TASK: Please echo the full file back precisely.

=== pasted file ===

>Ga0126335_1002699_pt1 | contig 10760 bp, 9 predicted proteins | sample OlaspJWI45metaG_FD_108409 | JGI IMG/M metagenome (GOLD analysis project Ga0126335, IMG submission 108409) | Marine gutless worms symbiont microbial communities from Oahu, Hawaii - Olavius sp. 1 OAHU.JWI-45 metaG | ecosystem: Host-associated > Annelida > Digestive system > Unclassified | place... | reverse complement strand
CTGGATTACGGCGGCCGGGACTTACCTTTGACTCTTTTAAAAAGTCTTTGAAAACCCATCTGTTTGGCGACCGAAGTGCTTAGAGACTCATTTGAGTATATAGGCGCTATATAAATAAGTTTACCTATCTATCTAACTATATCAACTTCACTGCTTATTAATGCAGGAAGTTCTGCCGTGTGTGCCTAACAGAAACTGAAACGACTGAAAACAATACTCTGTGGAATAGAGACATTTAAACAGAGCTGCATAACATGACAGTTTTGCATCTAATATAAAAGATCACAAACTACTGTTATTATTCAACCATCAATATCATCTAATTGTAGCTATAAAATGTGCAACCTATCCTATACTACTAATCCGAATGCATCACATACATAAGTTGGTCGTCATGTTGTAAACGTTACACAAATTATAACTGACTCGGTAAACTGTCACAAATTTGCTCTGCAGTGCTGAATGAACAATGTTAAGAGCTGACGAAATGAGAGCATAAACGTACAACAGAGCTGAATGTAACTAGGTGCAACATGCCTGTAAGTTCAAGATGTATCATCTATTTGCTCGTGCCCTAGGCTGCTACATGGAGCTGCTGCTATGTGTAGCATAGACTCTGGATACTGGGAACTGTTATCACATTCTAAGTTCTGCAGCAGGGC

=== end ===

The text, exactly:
>Ga0126335_1002699_pt1 | contig 10760 bp, 9 predicted proteins | sample OlaspJWI45metaG_FD_108409 | JGI IMG/M metagenome (GOLD analysis project Ga0126335, IMG submission 108409) | Marine gutless worms symbiont microbial communities from Oahu, Hawaii - Olavius sp. 1 OAHU.JWI-45 metaG | ecosystem: Host-associated > Annelida > Digestive system > Unclassified | place... | reverse complement strand
CTGGATTACGGCGGCCGGGACTTACCTTTGACTCTTTTAAAAAGTCTTTGAAAACCCATCTGTTTGGCGACCGAAGTGCTTAGAGACTCATTTGAGTATATAGGCGCTATATAAATAAGTTTACCTATCTATCTAACTATATCAACTTCACTGCTTATTAATGCAGGAAGTTCTGCCGTGTGTGCCTAACAGAAACTGAAACGACTGAAAACAATACTCTGTGGAATAGAGACATTTAAACAGAGCTGCATAACATGACAGTTTTGCATCTAATATAAAAGATCACAAACTACTGTTATTATTCAACCATCAATATCATCTAATTGTAGCTATAAAATGTGCAACCTATCCTATACTACTAATCCGAATGCATCACATACATAAGTTGGTCGTCATGTTGTAAACGTTACACAAATTATAACTGACTCGGTAAACTGTCACAAATTTGCTCTGCAGTGCTGAATGAACAATGTTAAGAGCTGACGAAATGAGAGCATAAACGTACAACAGAGCTGAATGTAACTAGGTGCAACATGCCTGTAAGTTCAAGATGTATCATCTATTTGCTCGTGCCCTAGGCTGCTACATGGAGCTGCTGCTATGTGTAGCATAGACTCTGGATACTGGGAACTGTTATCACATTCTAAGTTCTGCAGCAGGGC